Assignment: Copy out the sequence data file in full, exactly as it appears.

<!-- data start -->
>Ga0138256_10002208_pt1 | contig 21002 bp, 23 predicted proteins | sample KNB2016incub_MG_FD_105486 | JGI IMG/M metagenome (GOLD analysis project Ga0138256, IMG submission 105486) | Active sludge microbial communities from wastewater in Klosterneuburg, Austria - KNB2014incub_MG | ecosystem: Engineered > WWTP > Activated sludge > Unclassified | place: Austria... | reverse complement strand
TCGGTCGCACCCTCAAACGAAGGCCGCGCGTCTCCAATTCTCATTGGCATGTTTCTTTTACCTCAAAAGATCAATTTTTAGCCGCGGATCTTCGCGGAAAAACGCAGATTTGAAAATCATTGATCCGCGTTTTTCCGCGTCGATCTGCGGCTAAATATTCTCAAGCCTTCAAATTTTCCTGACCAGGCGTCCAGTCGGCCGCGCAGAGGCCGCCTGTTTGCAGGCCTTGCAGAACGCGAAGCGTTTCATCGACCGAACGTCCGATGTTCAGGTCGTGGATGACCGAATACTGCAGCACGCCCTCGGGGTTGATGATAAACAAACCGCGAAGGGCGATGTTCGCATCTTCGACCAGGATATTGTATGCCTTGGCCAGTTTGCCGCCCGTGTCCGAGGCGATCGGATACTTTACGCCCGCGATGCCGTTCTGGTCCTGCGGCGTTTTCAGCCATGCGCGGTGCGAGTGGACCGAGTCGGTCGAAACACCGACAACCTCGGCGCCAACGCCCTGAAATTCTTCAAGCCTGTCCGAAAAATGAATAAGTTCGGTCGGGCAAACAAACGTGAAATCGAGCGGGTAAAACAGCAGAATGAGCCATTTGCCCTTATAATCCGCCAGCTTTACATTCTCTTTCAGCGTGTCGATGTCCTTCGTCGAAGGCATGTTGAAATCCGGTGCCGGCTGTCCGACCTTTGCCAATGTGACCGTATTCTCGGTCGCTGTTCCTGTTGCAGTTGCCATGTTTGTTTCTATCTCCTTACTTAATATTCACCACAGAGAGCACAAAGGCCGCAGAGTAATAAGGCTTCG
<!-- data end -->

>Ga0138256_10002208_pt1 | contig 21002 bp, 23 predicted proteins | sample KNB2016incub_MG_FD_105486 | JGI IMG/M metagenome (GOLD analysis project Ga0138256, IMG submission 105486) | Active sludge microbial communities from wastewater in Klosterneuburg, Austria - KNB2014incub_MG | ecosystem: Engineered > WWTP > Activated sludge > Unclassified | place: Austria... | reverse complement strand
TCGGTCGCACCCTCAAACGAAGGCCGCGCGTCTCCAATTCTCATTGGCATGTTTCTTTTACCTCAAAAGATCAATTTTTAGCCGCGGATCTTCGCGGAAAAACGCAGATTTGAAAATCATTGATCCGCGTTTTTCCGCGTCGATCTGCGGCTAAATATTCTCAAGCCTTCAAATTTTCCTGACCAGGCGTCCAGTCGGCCGCGCAGAGGCCGCCTGTTTGCAGGCCTTGCAGAACGCGAAGCGTTTCATCGACCGAACGTCCGATGTTCAGGTCGTGGATGACCGAATACTGCAGCACGCCCTCGGGGTTGATGATAAACAAACCGCGAAGGGCGATGTTCGCATCTTCGACCAGGATATTGTATGCCTTGGCCAGTTTGCCGCCCGTGTCCGAGGCGATCGGATACTTTACGCCCGCGATGCCGTTCTGGTCCTGCGGCGTTTTCAGCCATGCGCGGTGCGAGTGGACCGAGTCGGTCGAAACACCGACAACCTCGGCGCCAACGCCCTGAAATTCTTCAAGCCTGTCCGAAAAATGAATAAGTTCGGTCGGGCAAACAAACGTGAAATCGAGCGGGTAAAACAGCAGAATGAGCCATTTGCCCTTATAATCCGCCAGCTTTACATTCTCTTTCAGCGTGTCGATGTCCTTCGTCGAAGGCATGTTGAAATCCGGTGCCGGCTGTCCGACCTTTGCCAATGTGACCGTATTCTCGGTCGCTGTTCCTGTTGCAGTTGCCATGTTTGTTTCTATCTCCTTACTTAATATTCACCACAGAGAGCACAAAGGCCGCAGAGTAATAAGGCTTCG